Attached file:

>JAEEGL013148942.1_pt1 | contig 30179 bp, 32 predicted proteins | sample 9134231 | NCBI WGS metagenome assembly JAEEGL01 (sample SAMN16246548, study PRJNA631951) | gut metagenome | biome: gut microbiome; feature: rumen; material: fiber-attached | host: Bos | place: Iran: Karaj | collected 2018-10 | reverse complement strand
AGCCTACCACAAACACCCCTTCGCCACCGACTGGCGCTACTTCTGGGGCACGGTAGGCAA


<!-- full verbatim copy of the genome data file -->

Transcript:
>JAEEGL013148942.1_pt1 | contig 30179 bp, 32 predicted proteins | sample 9134231 | NCBI WGS metagenome assembly JAEEGL01 (sample SAMN16246548, study PRJNA631951) | gut metagenome | biome: gut microbiome; feature: rumen; material: fiber-attached | host: Bos | place: Iran: Karaj | collected 2018-10 | reverse complement strand
AGCCTACCACAAACACCCCTTCGCCACCGACTGGCGCTACTTCTGGGGCACGGTAGGCAA